PubMed

    Rivier, C

    1994-03-01

    The bilateral communication between the immune and neuroendocrine systems plays an essential role in modulating the adequate response of the hypothalamic-pituitary-adrenal (HPA) axis to the stimulatory influence of interleukins (ILs). It is thus reasonable to assume that inappropriate responses of the HPA axis to ILs might play a role in modulating the onset of pathological conditions such as infections. As part of our programme aimed at investigating the ability of ILs to release pro-opiomelanocortin-like peptides and corticosterone in rats exposed to alcohol, we observed that this stimulatory action appeared to be influenced by the gender of the animals. We therefore examined the ability of IL-1 beta, injected peripherally, to stimulate the HPA axis as a function of stage of sexual maturation and the presence or absence of circulating sex steroids. In immature (21 to 22-day-old) rats, both males and females responded to the i.p. administration of 0.5 or 2.0 micrograms IL-1 beta/kg with statistically comparable increases in plasma ACTH levels. In contrast, females released significantly (P < 0.01) more corticosterone in response to the lower dose of cytokine. Forty-day-old intact animals showed no sexual dimorphism in ACTH secretion, but the females again secreted significantly (P < 0.05-0.01) more corticosterone. Gonadectomy, performed 7-8 days prior to the assay, increased the absolute amount of corticosterone released over a 60-min period. A noticeable dimorphism of the ACTH response to IL-1 beta became apparent in 70-day-old intact rats, with females secreting more ACTH than males.(ABSTRACT TRUNCATED AT 250 WORDS)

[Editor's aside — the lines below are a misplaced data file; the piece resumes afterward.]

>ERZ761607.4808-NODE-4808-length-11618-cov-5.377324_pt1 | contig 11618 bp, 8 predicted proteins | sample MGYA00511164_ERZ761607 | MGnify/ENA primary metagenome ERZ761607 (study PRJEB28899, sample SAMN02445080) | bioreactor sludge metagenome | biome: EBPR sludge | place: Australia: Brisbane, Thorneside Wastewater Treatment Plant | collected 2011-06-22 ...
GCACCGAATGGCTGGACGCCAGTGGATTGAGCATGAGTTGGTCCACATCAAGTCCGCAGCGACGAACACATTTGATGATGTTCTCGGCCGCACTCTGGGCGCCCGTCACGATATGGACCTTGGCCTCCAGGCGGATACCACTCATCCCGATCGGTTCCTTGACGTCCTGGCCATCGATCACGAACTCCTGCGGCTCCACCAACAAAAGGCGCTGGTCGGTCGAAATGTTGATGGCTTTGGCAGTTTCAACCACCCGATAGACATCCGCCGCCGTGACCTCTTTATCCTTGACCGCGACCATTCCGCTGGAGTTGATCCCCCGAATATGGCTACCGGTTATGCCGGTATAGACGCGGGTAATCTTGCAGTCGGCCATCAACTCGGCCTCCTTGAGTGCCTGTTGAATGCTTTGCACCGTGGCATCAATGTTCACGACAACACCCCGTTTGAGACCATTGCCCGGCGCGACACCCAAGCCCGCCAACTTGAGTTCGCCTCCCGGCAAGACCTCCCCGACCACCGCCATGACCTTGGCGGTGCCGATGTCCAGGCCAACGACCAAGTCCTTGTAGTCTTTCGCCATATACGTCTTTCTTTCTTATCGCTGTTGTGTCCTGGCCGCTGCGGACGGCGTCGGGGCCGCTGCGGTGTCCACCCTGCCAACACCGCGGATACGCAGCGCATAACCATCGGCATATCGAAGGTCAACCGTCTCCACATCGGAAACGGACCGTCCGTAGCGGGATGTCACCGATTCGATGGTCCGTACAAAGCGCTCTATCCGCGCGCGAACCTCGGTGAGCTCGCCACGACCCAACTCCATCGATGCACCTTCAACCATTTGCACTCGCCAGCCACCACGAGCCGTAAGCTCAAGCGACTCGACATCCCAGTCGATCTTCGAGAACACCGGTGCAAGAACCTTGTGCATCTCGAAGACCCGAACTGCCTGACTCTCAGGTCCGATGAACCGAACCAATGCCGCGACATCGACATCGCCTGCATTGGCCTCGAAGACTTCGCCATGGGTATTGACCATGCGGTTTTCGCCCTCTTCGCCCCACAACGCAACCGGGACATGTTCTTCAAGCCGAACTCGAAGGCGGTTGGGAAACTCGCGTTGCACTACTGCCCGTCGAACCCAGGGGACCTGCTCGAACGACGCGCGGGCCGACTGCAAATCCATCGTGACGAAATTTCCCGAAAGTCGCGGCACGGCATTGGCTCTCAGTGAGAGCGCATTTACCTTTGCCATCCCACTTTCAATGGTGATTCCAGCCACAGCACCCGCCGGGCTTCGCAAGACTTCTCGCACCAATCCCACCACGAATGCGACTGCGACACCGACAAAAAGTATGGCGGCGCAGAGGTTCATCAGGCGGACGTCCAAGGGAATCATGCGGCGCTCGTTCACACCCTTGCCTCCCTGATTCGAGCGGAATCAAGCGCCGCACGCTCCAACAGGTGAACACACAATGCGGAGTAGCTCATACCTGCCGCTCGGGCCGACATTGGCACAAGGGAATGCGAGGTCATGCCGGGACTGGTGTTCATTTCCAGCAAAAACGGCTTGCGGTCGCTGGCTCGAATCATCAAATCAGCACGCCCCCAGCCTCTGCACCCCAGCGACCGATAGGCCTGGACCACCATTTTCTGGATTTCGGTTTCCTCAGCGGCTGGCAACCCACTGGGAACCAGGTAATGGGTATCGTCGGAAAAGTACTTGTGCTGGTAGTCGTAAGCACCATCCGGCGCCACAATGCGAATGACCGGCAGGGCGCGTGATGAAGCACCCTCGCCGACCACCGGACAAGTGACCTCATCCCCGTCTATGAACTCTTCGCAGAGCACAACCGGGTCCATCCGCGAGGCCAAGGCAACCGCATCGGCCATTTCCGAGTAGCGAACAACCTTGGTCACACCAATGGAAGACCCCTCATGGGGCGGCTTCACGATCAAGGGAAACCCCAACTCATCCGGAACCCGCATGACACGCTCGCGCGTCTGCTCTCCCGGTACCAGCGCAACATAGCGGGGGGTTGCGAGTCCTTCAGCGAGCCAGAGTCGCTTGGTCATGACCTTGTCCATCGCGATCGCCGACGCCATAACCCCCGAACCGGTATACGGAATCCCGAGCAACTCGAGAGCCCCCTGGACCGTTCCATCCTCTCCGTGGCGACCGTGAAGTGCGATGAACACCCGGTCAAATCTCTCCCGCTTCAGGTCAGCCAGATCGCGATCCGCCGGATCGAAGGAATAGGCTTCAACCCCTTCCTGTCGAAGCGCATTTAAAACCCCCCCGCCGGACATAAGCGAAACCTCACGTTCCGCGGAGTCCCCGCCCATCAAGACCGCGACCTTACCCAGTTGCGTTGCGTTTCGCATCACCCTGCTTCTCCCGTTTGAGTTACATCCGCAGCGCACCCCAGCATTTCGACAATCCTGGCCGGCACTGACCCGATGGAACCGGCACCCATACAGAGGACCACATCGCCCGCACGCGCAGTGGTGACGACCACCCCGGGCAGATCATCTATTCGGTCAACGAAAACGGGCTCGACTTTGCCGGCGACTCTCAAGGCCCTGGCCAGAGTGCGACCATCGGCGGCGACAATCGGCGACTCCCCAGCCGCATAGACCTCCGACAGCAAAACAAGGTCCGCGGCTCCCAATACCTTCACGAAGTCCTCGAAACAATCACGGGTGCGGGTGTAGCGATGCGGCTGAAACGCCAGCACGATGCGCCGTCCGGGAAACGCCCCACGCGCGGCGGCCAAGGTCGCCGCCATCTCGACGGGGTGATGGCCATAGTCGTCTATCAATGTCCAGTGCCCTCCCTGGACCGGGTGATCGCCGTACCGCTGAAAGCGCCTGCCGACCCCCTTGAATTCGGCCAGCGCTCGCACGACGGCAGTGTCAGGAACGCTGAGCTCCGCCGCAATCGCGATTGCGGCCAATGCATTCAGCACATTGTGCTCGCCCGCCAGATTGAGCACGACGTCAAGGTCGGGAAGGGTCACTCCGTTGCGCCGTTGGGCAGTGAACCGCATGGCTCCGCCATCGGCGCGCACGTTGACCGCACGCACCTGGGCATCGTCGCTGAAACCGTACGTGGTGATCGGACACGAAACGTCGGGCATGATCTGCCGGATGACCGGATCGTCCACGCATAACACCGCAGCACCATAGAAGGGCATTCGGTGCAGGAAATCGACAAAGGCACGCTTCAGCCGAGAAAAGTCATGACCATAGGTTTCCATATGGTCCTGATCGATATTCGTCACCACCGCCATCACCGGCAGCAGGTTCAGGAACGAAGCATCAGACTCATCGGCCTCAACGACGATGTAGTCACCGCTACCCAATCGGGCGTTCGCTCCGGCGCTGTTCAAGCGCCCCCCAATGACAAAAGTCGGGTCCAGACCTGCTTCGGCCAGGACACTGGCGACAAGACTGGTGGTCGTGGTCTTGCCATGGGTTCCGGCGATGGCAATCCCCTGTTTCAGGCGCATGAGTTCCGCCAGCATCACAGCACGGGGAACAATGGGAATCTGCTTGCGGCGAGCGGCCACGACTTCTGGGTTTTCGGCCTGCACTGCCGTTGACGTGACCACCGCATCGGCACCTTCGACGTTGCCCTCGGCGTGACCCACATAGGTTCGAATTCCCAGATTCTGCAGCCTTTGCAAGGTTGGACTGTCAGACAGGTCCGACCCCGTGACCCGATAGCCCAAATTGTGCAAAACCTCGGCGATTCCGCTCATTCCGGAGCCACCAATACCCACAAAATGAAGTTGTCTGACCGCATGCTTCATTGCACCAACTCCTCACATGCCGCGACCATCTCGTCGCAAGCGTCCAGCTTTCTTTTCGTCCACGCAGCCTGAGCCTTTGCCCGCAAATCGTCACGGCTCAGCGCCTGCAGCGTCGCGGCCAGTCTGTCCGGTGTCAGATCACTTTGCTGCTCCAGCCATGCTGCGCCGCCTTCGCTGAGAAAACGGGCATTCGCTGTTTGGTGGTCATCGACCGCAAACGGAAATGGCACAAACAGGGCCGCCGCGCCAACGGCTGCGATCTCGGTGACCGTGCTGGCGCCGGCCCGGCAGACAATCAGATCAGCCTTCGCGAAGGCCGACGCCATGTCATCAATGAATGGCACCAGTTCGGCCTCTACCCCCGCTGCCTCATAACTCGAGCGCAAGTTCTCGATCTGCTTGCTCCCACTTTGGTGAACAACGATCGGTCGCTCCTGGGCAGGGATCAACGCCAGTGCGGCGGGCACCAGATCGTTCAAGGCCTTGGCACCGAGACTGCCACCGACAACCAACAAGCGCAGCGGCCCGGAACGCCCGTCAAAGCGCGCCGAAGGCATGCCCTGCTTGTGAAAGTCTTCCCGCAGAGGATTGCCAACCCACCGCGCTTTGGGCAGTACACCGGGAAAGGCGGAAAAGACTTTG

17. Gonadal steroid modulation of the limbic-hypothalamic- pituitary-adrenal (LHPA) axis is influenced by social status in female rhesus monkeys.

    PubMed

    Wilson, Mark E; Legendre, Ariadne; Pazol, Karen; Fisher, Jeffrey; Chikazawa, Kathy

    2005-03-01

    Chronic stress can have a deleterious effect on the re-productive axis that, for females, is manifested in an increased incidence of infertility. However, gonadal steroids may, in turn, affect a female's response to stress as measured by activity within the limbic-hypothalamic-pituitary-adrenal (LHPA) axis. What is not clear is whether a history of exposure to stress modifies the effect of gonadal steroids on LHPA responsivity. Rhesus monkeys present a unique opportunity to assess LHPA responsivity when housed socially in groups. Under these situations, monkeys exhibit a rich network of affiliation and have established social status hierarchies. Previous work indicates that socially subordinate macaque females are hypercortisolemic due to diminished gluco-corticoid negative feedback. The present study tested the hypothesis that estradiol (E2) would decrease gluco-corticoid negative feedback, assessed from a dexamethasone (DEX) suppression test, and increase the response to corticotropin releasing factor (CRF) and that these effects would be attenuated by co-treatment with P4. In addition, we also determined whether E2 and P4 would differentially affect LHPA responsiveness to pharmacological challenge in socially dominant compared with subordinate females. Endogenous gonadal hormone secretion in female rhesus monkeys (n = 7) was suppressed by continuous treatment with a sustained release formulation of the GnRH analog leuprolide acetate (Lupron Depot). The response to a combined DEX suppression-CRF stimulation test was assessed using a counterbalanced design during a placebo (control) treatment condition and during E2, P4, and E2 + P4 re-placement therapy. Females who were members of a large breeding group of 140 adults and juveniles of both sexes, were classified as dominant (n = 4) or subordinate (n = 3) based on the relative social dominance positions within the group. Plasma levels of cortisol were significantly higher during E2 replacement compared to the other

  18. Androgens alter corticotropin releasing hormone and arginine vasopressin mRNA within forebrain sites known to regulate activity in the hypothalamic-pituitary-adrenal axis.

    PubMed

    Viau, V; Soriano, L; Dallman, M F

    2001-05-01